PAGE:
France in June
Volume 2, Issue 2
My narrative nonfiction collection retraces my grandfather’s tour as an Army combat engineer in WWII Europe: He fought at Normandy, Battle of the Bulge, the bridge at Remagen, and liberated concentration camps. Typically, my writing incorporates reportage, historical data, letters, travel writing, and oral storytelling; however, I have recently transformed my work into a podcast in order to truly embody the art of oral storytelling in voice and cadence. Historically speaking, soldiers rarely discuss combat, so how can we know their experience? In order to preserve history, to preserve the truth about war and its impact, we need veterans to speak, and we need to listen.
The podcast uses raw audio clips from interviews with the protagonist, my 85-year-old grandfather, who openly admits to never discussing the war because: “No one ever asked.” His narrative scenes set during the war are then read by a combat veteran. To be clear, there is no acting, as there is no need, allowing the dramatic actions to speak for themselves. For the debut episode, “France in June,” I take a bus tour to the Normandy beaches for the 65th anniversary of D-Day. I quickly realize I know little about the war. The braided narrative then flashes back to the Invasion of Normandy, following my grandfather Del as he supplies munitions to fellow combat engineers on Utah Beach. Del watches as the infantry drown and are mowed down by gunfire. The Navy and Army Air Corps conduct military maneuvers that Del believes killed both GIs and Germans. The listener is left to question the truth and what we remember as truth. To capture the combat experience, I impressed upon my brother, James DeFonzo, to read Del’s scenes. James served in the Marine Corps in Ramadi, Iraq. Perhaps if one GI could speak, then another, then another. Upon close of the podcast, I interview my brother about his tour. As we reflect on both stories, the podcast reveals that the soldier’s tale seems indifferent to time and place, and thematic resonance lies in how deeply connected the past is to the present.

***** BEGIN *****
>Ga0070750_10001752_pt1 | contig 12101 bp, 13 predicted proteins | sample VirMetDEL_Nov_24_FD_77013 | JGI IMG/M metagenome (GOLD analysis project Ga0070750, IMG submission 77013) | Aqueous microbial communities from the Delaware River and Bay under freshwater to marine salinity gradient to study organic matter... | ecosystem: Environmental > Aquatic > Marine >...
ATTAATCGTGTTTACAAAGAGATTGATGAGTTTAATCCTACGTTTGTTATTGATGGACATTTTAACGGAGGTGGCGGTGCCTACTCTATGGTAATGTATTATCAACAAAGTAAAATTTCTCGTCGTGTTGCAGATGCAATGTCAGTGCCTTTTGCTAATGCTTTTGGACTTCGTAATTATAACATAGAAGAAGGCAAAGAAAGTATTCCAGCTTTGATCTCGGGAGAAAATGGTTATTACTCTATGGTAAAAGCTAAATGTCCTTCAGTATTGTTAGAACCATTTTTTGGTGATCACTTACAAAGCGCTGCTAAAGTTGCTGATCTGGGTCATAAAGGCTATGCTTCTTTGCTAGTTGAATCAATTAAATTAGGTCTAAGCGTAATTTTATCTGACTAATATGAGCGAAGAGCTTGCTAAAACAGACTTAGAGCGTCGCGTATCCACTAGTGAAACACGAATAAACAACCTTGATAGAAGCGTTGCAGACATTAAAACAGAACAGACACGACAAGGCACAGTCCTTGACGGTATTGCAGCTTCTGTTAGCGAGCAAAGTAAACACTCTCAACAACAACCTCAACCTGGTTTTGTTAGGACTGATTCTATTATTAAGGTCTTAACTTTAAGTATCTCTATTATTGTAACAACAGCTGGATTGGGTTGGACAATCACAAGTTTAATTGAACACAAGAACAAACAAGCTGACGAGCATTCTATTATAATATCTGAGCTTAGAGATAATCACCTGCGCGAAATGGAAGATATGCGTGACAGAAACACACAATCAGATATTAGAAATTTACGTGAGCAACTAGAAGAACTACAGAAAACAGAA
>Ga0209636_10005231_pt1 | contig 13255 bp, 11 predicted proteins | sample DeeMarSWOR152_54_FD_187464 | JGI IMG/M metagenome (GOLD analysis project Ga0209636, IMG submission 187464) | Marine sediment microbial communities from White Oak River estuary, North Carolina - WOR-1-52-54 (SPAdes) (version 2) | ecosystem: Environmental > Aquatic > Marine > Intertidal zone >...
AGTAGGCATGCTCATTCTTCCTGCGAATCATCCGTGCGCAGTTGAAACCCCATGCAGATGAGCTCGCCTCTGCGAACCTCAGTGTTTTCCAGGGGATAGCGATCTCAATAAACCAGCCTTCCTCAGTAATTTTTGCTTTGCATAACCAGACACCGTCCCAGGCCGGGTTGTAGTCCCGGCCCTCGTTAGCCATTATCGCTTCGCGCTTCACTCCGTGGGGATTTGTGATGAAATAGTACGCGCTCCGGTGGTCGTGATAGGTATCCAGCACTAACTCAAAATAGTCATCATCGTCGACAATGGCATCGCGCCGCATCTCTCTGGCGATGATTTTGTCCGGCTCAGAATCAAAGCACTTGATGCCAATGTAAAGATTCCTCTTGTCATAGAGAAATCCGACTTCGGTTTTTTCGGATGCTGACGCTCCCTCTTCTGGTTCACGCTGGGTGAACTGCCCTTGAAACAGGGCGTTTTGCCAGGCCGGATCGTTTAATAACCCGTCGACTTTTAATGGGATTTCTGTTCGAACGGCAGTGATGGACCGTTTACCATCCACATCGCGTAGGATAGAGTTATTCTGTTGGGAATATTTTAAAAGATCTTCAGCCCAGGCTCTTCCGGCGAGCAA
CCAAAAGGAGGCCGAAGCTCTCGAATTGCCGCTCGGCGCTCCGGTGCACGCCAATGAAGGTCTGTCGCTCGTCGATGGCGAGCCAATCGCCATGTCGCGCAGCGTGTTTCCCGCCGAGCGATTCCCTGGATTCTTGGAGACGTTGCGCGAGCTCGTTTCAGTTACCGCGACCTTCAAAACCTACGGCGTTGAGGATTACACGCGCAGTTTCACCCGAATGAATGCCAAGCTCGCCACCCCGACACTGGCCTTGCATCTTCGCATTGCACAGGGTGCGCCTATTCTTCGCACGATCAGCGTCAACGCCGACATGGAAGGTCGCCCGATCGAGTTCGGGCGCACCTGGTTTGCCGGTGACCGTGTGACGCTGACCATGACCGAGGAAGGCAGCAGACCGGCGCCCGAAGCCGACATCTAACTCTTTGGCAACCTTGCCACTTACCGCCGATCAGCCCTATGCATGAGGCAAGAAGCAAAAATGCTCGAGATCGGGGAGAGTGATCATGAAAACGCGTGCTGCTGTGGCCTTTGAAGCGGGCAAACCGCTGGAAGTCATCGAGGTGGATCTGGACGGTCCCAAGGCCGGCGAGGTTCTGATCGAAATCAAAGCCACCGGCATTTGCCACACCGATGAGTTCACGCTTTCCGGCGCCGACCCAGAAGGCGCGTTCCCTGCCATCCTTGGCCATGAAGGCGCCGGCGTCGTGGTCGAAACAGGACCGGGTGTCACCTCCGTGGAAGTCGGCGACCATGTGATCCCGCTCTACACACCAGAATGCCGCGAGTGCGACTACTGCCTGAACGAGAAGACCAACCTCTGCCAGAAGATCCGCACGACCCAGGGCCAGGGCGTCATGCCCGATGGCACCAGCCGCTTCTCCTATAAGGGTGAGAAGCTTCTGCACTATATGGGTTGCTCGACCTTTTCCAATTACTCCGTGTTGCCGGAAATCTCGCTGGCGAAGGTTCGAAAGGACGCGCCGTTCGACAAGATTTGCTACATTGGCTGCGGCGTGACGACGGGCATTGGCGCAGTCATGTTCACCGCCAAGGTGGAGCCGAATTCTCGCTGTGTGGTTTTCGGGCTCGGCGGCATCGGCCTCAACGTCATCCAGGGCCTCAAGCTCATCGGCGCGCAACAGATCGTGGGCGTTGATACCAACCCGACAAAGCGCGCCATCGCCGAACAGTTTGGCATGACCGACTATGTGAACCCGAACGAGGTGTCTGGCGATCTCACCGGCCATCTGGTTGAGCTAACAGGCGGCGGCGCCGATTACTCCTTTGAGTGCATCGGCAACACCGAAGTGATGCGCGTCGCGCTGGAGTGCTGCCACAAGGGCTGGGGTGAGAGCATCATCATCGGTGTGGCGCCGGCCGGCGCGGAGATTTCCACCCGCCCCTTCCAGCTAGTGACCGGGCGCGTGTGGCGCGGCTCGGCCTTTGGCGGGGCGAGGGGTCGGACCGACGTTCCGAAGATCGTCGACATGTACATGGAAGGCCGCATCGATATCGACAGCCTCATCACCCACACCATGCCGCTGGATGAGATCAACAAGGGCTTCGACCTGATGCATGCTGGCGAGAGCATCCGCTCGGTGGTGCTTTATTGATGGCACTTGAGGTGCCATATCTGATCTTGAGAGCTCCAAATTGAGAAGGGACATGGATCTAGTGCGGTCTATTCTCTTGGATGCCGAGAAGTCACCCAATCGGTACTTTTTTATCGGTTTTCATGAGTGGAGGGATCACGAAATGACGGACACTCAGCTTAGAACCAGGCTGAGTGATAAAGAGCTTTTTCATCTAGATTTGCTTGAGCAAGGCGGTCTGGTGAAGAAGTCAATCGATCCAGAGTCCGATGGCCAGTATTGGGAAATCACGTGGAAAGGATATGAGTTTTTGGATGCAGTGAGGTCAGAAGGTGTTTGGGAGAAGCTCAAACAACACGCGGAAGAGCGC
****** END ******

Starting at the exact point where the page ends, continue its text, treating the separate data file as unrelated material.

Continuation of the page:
My grandfather passed away in March 2018. As I said at his funeral, “No matter how hard I try, I will never be able to recreate the presence he had in a room.” But I’ll sure as hell try.